/ ECMA2015

Rest Parameters, Spread Operator and Default parameters for Functions

In this article we are going to be talking a bit more about Functions in JavaScript - namely, we'll see some great additions that became part of JavaScript via ES2015.

Rest Parameters

Often times when working with functions we are not sure how many parameters the function will receive. This would be the typical scenario for a function that allows us to modify a profile for a user – the user of our site may change profile picture, his date of birth or some other information.

Preparing for all possibilities is really a painful exercise from the code's perspective. Let's take a look at a few examples. Let's assume that we want to create a function that adds all parameters passed in to the function (assuming that these parameters are all numbers). In older versions of JavaScript we'd write something similar to this:

function add() {
  return Array.prototype.slice.call(arguments).reduce(function(acc, number) {
    return acc + number;
  });
}

console.log(
  add(3, 4, 6)
);

This will of course work but calling Array.prototype.slice.call(arguments) is really not pretty. The reason why this works in such a complicated manner is because arguments isn't a real array, therefore it doesn't have a .slice() method (an actual array would have this method) so we need to call Array.prototype.slice which allows us to use the slice method on arguments and by calling .call() we tell our code that it's working on an array-like object and therefore it'll apply slice on it. Phew, that was quite complex, right?

Luckily in ES2015 we don't need to worry about this anymore – applying the Rest parameters (as well as the arrow functions) on this example will significantly reduce the amount of code (and explanation) that we need to take a look at:

function add(...numbers) {
  return numbers.reduce((acc, number) => acc + number);
}

console.log(
  add(3, 4, 6)
);

The first thing to notice is the syntax for Rest Parameters – it's prefixed with three dots, followed by an argument name. And in this case ...numbers is an instance of an Array therefore we can use all the array methods on it directly.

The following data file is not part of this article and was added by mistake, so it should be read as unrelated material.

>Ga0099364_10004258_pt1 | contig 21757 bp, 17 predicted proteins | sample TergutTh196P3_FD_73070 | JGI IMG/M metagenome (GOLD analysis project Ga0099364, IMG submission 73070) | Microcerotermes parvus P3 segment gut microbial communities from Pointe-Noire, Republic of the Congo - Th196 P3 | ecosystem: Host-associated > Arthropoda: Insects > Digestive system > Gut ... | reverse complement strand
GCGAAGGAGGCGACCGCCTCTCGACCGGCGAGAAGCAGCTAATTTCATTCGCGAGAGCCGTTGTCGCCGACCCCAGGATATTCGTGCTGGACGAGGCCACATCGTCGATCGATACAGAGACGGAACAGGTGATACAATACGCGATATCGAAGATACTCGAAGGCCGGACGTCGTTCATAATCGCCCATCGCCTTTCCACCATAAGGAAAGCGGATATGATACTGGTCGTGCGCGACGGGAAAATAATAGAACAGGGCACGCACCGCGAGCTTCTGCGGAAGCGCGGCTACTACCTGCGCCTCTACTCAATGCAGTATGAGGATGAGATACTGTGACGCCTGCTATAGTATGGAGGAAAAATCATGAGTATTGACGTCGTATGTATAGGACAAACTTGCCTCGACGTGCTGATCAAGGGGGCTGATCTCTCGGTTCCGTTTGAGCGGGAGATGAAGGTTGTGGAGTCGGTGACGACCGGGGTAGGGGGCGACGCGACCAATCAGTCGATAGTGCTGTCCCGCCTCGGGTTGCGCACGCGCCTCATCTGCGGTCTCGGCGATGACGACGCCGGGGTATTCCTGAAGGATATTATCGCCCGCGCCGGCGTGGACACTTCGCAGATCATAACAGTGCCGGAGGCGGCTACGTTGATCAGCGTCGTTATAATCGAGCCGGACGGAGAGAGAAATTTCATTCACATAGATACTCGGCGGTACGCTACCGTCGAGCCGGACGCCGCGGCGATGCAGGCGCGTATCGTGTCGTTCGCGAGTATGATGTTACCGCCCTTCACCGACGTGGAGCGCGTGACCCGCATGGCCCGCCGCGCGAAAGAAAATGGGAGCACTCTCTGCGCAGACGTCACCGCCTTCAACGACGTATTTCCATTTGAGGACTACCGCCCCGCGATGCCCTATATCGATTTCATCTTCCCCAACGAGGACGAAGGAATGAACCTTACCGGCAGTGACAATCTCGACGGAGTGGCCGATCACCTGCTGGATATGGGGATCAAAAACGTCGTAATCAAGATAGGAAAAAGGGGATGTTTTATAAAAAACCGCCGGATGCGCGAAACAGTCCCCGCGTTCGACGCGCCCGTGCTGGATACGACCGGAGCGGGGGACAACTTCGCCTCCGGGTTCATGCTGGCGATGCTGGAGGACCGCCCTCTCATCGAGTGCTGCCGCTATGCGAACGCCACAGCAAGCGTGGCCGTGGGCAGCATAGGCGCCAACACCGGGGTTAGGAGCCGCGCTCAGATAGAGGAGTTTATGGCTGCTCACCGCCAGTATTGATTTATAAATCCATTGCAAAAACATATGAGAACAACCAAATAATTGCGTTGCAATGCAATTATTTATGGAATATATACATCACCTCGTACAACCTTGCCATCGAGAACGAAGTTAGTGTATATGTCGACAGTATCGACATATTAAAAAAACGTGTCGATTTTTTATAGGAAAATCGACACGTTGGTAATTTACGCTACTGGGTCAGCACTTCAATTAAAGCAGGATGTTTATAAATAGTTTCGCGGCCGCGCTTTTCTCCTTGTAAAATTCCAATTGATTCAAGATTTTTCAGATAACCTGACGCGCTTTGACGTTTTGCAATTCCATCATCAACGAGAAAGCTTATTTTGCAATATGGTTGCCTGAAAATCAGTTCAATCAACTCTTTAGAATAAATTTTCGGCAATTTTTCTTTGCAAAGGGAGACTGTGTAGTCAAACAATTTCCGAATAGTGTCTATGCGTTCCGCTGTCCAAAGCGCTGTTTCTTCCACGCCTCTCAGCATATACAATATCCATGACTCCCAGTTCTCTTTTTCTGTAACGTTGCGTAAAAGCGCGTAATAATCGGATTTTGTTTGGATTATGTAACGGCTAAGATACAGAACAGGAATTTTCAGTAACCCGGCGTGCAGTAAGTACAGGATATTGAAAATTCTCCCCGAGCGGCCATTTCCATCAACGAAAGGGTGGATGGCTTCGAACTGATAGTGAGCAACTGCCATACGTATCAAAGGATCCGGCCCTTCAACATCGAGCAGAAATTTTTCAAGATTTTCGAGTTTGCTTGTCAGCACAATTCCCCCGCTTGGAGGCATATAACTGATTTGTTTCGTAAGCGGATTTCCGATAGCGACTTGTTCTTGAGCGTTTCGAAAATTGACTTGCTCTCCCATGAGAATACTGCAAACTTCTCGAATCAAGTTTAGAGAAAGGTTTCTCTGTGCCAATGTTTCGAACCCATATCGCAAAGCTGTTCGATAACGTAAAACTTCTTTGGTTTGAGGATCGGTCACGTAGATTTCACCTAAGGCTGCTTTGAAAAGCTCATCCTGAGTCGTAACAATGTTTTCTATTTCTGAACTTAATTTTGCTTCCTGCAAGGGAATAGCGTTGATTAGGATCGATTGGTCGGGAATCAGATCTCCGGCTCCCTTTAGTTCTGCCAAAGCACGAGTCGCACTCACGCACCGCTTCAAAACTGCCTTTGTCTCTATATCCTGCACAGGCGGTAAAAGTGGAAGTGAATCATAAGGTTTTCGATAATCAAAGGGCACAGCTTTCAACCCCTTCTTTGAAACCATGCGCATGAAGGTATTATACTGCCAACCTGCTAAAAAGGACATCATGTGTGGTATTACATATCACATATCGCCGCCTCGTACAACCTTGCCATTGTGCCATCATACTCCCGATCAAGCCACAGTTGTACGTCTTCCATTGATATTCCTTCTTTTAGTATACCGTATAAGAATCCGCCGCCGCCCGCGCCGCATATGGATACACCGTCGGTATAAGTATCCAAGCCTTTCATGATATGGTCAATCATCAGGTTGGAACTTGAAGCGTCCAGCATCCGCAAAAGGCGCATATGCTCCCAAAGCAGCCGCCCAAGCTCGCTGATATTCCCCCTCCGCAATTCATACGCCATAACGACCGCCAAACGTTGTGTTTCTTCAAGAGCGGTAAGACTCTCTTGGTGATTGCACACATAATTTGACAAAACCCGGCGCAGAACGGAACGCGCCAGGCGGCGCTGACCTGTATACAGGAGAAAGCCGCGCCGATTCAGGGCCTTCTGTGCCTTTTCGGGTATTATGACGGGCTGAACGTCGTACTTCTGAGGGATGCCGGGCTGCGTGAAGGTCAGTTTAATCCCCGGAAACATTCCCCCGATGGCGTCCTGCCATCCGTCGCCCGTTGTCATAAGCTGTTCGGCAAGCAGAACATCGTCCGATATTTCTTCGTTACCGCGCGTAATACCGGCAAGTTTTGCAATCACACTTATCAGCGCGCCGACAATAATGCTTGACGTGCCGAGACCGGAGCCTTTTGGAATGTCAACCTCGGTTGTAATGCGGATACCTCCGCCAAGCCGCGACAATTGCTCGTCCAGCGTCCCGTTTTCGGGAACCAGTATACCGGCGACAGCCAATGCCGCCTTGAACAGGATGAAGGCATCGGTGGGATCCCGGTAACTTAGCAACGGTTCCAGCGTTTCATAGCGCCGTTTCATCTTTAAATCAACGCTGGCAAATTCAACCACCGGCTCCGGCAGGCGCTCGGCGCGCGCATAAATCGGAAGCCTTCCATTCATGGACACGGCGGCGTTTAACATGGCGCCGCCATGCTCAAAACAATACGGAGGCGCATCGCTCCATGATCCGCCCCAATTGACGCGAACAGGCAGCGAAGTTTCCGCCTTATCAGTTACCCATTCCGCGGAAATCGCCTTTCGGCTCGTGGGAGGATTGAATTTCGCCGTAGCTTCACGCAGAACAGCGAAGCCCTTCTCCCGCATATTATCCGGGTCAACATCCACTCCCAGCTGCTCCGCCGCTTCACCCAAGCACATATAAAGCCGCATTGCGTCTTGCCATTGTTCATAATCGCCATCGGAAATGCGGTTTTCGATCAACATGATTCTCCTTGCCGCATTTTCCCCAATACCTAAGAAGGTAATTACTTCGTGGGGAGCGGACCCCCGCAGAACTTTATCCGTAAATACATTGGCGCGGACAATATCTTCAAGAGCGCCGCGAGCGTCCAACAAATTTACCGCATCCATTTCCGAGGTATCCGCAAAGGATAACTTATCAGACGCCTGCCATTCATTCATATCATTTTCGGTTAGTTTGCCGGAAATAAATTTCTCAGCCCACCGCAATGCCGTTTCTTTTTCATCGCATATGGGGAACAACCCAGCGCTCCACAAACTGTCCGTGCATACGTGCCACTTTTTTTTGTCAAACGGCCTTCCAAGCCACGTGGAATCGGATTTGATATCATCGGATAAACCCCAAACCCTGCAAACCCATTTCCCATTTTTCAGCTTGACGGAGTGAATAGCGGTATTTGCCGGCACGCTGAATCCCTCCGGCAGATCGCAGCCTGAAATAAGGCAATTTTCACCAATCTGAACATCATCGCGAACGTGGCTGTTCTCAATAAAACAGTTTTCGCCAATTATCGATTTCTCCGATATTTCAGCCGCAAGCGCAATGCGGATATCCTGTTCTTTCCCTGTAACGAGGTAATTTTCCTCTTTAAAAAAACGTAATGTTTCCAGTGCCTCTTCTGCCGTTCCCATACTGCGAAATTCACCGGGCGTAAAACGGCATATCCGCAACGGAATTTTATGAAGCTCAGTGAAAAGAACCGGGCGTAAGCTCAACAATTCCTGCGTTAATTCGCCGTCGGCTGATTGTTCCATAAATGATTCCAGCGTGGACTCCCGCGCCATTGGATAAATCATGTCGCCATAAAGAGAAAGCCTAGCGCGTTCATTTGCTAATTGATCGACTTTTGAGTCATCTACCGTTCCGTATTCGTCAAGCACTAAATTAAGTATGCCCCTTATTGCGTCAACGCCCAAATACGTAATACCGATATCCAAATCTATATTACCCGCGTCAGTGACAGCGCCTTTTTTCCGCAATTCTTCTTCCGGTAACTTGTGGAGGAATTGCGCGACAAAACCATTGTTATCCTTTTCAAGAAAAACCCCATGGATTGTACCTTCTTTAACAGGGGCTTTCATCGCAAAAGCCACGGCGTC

Spread Operator

There are some other great use-cases for the spread operator (that's the syntax prefixed with three dots). Things like copying or combining arrays is now a really easy procedure:

const fruit = ['apple', 'pear'];
const moreFruit = ['peach'];
const allFruit = [...fruit, ...moreFruit];
console.log(allFruit); // [ 'apple', 'pear', 'peach']

Default parameters

While we are discussing parameters to a function, let's also discuss default parameters or sometimes called the 'default operator'.

This features essentially allows us to add default values to our function parameters. Let's create a function first using the older version of JavaScript that takes a number and multiplies it with another number (which is the second argument to the function). If the multiplier is not passed in, we should assume a value of 1, and if no number is used we should assume a value of 0:

function multiply(num, multiplier) {
  num = (num !== undefined) ? num : 0;
  multiplier = (multiplier !== undefined) ? multiplier : 1;
  return num * multiplier;
}

console.log(
  multiply(),
  multiply(5),
  multiply(5, 2)
);

This is a simple example but imagine if we had to check for 10 arguments, a simple function would get very complex very quickly.

Using ES2015 we can simplify our code and specify the default parameters when specifying the parameters for our function:

 function multiply(num = 0, multiplier = 1) {
  return num * multiplier
}

console.log(
  multiply(),
  multiply(5),
  multiply(5, 2)
);

This looks a lot cleaner now. We can apply the same concept to the example that I brought up at the beginning of this section – having a function that allows users to update their profiles. We can specify the default parameters for the function and if any of these parameters change we can update that value only.

Tamas Piros

Tamas Piros

Tamas is a full stack web developer turned technical trainer who has a decade of experience working with prestigious organisations and has delivered training classes all over the world.

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